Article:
As Malcolm says, the claimed link between eating sugars and cancer questionable. Even if you don’t eat any sugar or even carbohydrates, your body produces sugar.

Member
dieseltaylor says:
15 May 2016

wavechange mentioned trade associations and dubiousness.

You may all find this interesting as it is a firm who appears to have a tame lab university lab and pays huge amounts to two doctors:
articles.latimes.com/2013/feb/22/business/la-fi-hiltzik-20130224

and if you are wondering what is happening in 2016 here is an up-date
slate.com/articles/business/moneybox/2016/05/the_government_is_finally_closing_in_on_herbalife_herbalife_will_fight_back.html

Member

The supplement industry seems to have a fair number of rogue scientists, unfortunately.

Member

There are, regrettably, rogue individuals and organisations in all walks of life. Human nature. As consumers we tend to speak up about the bad, but not say much when things are OK – because that is what we expect. We should, therefore, not get depressed by the bad things in life; I believe they are far exceeded by the acceptable and the good. Just need to keep an inquiring mind and use your common sense.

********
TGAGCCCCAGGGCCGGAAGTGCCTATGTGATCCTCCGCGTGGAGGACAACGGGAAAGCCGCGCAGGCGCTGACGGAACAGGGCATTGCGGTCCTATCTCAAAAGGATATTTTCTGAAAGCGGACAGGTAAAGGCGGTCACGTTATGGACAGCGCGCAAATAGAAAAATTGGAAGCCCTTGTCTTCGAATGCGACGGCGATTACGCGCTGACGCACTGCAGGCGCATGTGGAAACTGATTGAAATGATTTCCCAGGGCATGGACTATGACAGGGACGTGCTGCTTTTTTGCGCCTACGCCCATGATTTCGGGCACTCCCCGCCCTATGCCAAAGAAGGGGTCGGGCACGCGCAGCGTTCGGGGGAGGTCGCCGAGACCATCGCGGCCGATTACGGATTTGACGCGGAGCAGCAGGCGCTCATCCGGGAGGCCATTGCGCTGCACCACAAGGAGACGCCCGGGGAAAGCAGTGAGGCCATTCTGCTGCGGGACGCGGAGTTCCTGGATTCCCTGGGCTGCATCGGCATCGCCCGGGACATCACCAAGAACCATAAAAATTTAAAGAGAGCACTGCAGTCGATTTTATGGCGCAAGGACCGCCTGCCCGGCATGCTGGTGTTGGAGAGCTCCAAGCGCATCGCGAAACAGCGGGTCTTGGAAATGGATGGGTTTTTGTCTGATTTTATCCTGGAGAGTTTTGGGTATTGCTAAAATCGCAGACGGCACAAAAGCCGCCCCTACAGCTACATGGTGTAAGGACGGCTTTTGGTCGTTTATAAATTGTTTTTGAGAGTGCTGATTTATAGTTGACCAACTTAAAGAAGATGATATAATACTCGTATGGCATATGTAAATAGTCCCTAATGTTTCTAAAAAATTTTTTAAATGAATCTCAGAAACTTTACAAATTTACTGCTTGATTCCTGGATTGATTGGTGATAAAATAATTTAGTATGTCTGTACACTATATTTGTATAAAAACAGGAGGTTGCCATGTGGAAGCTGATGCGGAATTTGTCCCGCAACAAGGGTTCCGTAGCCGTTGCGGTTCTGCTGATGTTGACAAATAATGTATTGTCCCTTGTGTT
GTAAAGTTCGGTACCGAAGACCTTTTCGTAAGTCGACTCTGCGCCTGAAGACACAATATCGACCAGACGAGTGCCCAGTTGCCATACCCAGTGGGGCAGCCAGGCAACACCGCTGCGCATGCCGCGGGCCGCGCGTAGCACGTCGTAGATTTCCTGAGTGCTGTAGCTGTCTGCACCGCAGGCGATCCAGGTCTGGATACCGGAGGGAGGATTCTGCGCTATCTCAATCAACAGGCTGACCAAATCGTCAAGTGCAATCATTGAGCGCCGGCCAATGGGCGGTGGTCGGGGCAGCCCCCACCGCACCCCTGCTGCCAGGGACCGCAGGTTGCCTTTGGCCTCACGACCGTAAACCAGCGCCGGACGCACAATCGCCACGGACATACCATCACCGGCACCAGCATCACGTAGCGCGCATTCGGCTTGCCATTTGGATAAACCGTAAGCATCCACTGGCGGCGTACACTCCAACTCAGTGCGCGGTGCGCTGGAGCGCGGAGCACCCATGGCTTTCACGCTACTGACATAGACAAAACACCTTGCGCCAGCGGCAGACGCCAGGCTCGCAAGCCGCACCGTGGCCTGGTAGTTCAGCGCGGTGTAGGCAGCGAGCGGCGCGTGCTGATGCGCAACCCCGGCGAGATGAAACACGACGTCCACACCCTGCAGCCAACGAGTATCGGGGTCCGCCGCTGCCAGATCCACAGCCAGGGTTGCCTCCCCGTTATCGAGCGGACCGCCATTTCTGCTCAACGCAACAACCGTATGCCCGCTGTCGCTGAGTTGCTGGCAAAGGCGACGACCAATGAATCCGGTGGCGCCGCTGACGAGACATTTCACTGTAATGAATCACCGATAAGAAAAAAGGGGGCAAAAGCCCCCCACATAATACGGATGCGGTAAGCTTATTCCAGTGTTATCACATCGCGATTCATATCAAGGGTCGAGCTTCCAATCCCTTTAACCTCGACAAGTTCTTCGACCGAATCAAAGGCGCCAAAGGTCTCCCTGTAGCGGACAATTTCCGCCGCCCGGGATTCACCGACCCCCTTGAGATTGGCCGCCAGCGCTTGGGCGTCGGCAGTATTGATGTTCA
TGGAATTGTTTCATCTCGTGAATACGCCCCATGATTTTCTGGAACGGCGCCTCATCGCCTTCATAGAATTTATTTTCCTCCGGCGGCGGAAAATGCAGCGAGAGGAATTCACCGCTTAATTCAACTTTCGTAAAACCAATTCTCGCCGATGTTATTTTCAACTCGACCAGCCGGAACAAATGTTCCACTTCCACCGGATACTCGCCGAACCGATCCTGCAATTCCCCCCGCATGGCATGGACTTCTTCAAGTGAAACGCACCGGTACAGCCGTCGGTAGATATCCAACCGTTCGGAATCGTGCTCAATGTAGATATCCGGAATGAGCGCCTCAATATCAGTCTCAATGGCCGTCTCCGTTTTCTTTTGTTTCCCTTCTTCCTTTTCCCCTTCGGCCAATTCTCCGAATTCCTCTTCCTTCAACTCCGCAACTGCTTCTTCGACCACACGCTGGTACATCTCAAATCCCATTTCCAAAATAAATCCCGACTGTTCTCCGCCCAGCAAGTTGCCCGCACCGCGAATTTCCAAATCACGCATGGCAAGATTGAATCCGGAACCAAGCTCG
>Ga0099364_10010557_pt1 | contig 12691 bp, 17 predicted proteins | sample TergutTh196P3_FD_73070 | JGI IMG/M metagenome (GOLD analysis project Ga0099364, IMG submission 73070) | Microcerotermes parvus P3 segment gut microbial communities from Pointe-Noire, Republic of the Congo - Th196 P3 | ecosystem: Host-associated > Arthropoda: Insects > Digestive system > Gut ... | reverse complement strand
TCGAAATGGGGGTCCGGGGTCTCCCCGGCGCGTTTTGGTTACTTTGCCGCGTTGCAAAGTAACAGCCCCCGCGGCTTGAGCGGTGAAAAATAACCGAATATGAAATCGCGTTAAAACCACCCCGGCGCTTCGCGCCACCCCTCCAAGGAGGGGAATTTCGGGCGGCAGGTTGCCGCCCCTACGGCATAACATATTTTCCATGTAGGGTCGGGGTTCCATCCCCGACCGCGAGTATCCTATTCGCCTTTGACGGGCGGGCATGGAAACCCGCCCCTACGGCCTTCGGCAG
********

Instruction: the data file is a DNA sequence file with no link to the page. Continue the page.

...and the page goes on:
Member

I’m not depressed, Malcolm, but neither do I condone what the Sugar Association has on its website.

Member

As I have a low opinion of the need for and promotion of dental whitening, I am not inclined to take too seriously a ‘survey’ carried out by a so-called “dental whitening company”. Given the amount of toothpastes and other oral hygiene products on sale in supermarkets, household stores and chemists, and the apparent busy trade in such lines whenever I am in that area, I regard the statistic that 40% of people don’t clean their teeth every day with some scepticism. It would have been good if the research explored the reason for this state of affairs, and whether or not twice every other day was an alternative practice, or whether use of mouthwash was considered to be sufficient, or whether it was a question of cost, disbelief in the necessity, family habit, or any other possible explanation [e.g. they might have full dentures which they soak overnight!].